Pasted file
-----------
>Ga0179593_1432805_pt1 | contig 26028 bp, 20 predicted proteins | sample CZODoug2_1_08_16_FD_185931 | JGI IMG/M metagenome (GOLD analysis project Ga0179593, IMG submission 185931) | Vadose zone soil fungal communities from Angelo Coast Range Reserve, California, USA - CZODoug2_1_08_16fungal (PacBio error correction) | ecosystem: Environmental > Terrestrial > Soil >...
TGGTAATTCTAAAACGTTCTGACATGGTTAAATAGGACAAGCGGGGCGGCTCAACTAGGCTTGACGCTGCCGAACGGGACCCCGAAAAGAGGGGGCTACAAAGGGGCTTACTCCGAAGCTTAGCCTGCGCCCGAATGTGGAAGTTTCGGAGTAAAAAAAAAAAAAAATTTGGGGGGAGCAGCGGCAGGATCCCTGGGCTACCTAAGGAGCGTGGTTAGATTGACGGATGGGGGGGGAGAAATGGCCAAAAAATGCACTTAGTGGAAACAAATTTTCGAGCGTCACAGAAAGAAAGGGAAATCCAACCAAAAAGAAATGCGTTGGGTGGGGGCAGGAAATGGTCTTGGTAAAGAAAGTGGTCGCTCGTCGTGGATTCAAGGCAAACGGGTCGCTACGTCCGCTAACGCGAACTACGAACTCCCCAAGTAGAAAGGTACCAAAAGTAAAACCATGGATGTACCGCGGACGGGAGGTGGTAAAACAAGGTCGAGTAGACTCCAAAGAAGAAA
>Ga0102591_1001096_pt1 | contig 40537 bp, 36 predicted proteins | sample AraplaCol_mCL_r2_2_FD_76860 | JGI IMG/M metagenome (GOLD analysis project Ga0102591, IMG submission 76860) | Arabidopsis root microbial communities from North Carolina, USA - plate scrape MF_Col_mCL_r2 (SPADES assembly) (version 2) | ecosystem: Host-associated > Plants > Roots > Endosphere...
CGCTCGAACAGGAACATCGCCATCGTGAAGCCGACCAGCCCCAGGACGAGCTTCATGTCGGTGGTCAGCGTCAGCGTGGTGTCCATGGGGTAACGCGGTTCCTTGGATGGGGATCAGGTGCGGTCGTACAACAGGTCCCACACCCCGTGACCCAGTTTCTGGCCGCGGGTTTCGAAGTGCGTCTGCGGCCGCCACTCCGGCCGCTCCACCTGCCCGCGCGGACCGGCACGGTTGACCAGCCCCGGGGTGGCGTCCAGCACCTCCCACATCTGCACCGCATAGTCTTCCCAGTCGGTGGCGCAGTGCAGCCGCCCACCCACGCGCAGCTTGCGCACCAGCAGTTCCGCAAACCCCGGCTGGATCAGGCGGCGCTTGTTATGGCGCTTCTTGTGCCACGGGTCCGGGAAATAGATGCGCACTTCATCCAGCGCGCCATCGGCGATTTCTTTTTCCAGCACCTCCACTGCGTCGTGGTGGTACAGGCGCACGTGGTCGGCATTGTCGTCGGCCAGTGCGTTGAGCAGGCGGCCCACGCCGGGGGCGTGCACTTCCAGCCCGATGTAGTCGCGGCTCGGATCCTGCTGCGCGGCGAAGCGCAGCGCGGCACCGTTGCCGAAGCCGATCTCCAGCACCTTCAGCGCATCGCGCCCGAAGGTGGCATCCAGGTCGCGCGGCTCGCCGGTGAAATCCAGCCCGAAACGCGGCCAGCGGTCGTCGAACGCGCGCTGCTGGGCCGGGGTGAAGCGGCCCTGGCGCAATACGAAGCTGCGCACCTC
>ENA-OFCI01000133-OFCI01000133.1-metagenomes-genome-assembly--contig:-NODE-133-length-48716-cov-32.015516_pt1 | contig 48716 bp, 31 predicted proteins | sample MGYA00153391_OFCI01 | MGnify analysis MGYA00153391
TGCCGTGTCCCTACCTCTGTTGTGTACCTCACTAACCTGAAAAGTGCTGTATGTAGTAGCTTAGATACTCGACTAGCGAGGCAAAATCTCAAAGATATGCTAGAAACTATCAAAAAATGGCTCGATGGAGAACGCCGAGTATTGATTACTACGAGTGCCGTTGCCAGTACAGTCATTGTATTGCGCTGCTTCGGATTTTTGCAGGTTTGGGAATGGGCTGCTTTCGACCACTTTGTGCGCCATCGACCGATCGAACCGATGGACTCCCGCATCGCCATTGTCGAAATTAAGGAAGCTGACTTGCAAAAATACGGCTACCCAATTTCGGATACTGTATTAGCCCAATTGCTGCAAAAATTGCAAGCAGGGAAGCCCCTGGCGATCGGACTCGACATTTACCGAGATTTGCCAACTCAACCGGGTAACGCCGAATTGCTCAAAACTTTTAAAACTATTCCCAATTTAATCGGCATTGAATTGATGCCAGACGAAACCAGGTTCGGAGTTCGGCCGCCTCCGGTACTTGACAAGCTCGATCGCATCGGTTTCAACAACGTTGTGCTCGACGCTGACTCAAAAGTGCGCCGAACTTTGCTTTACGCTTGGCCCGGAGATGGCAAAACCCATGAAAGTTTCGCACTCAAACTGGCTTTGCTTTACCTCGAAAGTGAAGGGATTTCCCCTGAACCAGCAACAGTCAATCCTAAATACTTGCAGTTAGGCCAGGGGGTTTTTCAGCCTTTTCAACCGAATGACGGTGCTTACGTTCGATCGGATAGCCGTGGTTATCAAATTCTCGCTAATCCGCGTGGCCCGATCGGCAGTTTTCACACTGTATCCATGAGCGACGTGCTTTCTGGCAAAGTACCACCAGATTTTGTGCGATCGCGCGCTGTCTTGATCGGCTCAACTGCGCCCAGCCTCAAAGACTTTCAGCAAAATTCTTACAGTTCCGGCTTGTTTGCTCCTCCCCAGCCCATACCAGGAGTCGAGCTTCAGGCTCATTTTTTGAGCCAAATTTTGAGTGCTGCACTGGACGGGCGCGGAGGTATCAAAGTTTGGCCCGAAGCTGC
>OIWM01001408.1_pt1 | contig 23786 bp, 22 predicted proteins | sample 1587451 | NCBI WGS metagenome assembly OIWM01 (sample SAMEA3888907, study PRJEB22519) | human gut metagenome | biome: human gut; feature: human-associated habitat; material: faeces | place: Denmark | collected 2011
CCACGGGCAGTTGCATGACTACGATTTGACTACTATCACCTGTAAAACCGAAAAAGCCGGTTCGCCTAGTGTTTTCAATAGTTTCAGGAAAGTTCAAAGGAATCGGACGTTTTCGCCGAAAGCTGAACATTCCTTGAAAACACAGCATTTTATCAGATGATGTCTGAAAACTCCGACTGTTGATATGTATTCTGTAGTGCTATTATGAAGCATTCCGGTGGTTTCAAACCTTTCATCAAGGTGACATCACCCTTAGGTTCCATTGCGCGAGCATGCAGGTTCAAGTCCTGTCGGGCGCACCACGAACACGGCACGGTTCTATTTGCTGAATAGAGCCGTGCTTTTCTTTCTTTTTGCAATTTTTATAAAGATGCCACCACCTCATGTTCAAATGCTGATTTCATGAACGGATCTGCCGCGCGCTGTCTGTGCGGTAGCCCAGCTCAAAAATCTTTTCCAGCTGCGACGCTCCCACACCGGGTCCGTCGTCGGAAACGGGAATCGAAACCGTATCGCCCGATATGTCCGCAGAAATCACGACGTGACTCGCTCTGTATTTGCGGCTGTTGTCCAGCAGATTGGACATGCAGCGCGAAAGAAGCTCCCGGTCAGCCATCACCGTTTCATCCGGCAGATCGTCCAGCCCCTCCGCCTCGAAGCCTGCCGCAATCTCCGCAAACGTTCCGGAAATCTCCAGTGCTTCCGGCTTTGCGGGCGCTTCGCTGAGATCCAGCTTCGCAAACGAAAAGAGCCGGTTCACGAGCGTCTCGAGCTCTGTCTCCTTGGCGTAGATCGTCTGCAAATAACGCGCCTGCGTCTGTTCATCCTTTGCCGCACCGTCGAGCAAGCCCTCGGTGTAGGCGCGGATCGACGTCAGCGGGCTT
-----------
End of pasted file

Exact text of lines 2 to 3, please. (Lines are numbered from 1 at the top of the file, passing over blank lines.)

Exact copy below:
TGGTAATTCTAAAACGTTCTGACATGGTTAAATAGGACAAGCGGGGCGGCTCAACTAGGCTTGACGCTGCCGAACGGGACCCCGAAAAGAGGGGGCTACAAAGGGGCTTACTCCGAAGCTTAGCCTGCGCCCGAATGTGGAAGTTTCGGAGTAAAAAAAAAAAAAAATTTGGGGGGAGCAGCGGCAGGATCCCTGGGCTACCTAAGGAGCGTGGTTAGATTGACGGATGGGGGGGGAGAAATGGCCAAAAAATGCACTTAGTGGAAACAAATTTTCGAGCGTCACAGAAAGAAAGGGAAATCCAACCAAAAAGAAATGCGTTGGGTGGGGGCAGGAAATGGTCTTGGTAAAGAAAGTGGTCGCTCGTCGTGGATTCAAGGCAAACGGGTCGCTACGTCCGCTAACGCGAACTACGAACTCCCCAAGTAGAAAGGTACCAAAAGTAAAACCATGGATGTACCGCGGACGGGAGGTGGTAAAACAAGGTCGAGTAGACTCCAAAGAAGAAA
>Ga0102591_1001096_pt1 | contig 40537 bp, 36 predicted proteins | sample AraplaCol_mCL_r2_2_FD_76860 | JGI IMG/M metagenome (GOLD analysis project Ga0102591, IMG submission 76860) | Arabidopsis root microbial communities from North Carolina, USA - plate scrape MF_Col_mCL_r2 (SPADES assembly) (version 2) | ecosystem: Host-associated > Plants > Roots > Endosphere...